ARLINGTON, Texas (BP)–Announcing that Southern Baptists of Texas Convention churches gave $1.5 million through the Cooperative Program during the month of January, SBTC Executive Jim Richards told the 450 people gathered for the Feb. 5 Cooperative Program Luncheon, “We’re delighted to be a partner with our Southern Baptists as co-laborers in the Lord.”
Richards related the successful outcome of last year’s Partners in the Harvest campaign designed to raise $1 million for SBC entities that had been defunded or received a reduced level of funding from another state convention.
Individuals and churches contributed $100,000 to the campaign. In addition, half of the in-state surplus received from SBTC churches was contributed to the one-year offering, providing nearly $1.4 million. “Our desire was to see our Southern Baptist ministries not only continue, but expand.”
Richards explained that the Executive Committee and Ethics and Religious Liberty Commission would each receive 15 percent of the offering. The six Southern Baptist seminaries will split the remaining 70 percent evenly.
Southwestern Baptist Theological Seminary President Kenneth Hemphill expressed thanks to God for the privilege of participating in kingdom work on earth, the leadership Richards offers through the SBTC, and the churches “who believe in the global missions cause of Jesus Christ.”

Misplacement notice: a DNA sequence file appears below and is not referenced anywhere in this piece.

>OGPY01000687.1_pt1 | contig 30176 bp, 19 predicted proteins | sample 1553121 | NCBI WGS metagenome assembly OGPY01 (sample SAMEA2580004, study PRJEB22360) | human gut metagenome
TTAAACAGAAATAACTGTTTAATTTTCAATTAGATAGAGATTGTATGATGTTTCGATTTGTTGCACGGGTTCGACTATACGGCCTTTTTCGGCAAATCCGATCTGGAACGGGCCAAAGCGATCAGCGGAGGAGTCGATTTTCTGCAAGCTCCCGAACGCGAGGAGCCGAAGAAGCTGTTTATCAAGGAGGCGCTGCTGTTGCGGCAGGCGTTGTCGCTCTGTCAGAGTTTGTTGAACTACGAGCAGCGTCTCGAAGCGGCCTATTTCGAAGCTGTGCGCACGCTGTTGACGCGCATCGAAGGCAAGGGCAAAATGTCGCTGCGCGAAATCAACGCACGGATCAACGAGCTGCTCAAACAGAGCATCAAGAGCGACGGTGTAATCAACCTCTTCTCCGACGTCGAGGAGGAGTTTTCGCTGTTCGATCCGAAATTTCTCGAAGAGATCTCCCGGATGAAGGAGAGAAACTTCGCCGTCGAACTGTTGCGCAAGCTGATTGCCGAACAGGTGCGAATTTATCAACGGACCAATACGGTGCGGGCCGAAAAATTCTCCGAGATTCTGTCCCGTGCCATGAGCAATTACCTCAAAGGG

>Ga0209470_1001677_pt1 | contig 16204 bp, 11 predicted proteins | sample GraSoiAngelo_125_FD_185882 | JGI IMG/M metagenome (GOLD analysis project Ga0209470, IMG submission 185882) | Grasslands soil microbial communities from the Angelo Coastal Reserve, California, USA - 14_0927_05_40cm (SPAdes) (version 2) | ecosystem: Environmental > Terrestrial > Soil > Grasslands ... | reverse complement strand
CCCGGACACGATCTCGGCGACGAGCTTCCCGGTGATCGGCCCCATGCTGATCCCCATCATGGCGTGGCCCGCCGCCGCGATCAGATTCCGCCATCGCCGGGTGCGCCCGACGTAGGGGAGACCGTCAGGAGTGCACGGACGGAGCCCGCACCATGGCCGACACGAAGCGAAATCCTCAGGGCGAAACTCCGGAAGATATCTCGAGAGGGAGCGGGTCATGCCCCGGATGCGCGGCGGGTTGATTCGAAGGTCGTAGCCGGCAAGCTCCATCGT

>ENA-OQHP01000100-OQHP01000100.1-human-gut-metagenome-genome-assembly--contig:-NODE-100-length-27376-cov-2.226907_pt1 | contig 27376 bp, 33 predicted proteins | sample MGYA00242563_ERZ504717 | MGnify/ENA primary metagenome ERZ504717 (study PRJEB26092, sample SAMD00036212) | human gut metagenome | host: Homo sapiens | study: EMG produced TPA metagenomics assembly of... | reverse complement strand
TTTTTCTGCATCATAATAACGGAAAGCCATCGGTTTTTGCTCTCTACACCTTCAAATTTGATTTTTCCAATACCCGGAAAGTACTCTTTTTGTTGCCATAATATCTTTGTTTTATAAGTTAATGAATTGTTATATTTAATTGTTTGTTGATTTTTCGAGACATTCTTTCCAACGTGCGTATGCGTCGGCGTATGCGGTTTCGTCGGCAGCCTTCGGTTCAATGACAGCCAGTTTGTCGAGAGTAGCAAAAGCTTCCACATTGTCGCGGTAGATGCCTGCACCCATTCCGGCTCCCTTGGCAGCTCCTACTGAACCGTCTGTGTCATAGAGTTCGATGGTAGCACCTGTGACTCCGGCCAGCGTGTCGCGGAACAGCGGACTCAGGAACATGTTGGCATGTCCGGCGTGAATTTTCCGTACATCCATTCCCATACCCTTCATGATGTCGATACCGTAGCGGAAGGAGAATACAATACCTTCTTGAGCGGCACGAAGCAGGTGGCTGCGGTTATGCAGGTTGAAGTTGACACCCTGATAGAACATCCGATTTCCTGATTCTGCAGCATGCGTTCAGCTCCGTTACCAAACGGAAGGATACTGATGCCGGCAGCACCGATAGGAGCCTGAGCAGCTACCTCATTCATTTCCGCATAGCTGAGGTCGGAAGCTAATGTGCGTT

SBC Executive Committee President Morris H. Chapman thanked SBTC churches for their part in “the plan to give to assist Southern Baptist entities that might have been slighted by others.”
“When our forefathers began the Cooperative Program in the 1925 era, the whole heart and objective of everyone, including the state conventions, was that there might be 50 percent kept in the state and 50 percent given to missions through the SBC. This convention leads the way with a commitment of 51 percent,” Chapman said to the applause of the crowd.
“In your giving through the Cooperative Program, you contributed $2.3 million and that was compared to $1 million the year before — more than doubled. You just accepted your one thousandth church as a part of this convention and I congratulate you for all of the tremendous work.”
Noting that the Southern Baptist Convention had reported seven consecutive years of record-setting increases in undesignated giving, Chapman said giving last year fell by “three-fourths of one percent.” He described record-setting increases in designated giving as a result of churches giving outside the traditional Cooperative Program plan what would ordinarily be called Cooperative Program dollars. “By the time it gets to the Executive Committee it’s called designated funds even though it’s distributed through the CP formula.” The result has been eight consecutive years where the SBC EC has received more total dollars for Southern Baptist causes than ever before.
Cooperative Program funds received last month by the Executive Committee increased by 11.88 percent over January 2001, Chapman said, contributing to the $1.5 million increase during the first quarter of the fiscal year over the last year. Record levels of missionary appointments, baptisms in the United States and overseas, as well as volunteers serving around the globe are further indications of God’s blessing upon the denomination, Chapman said.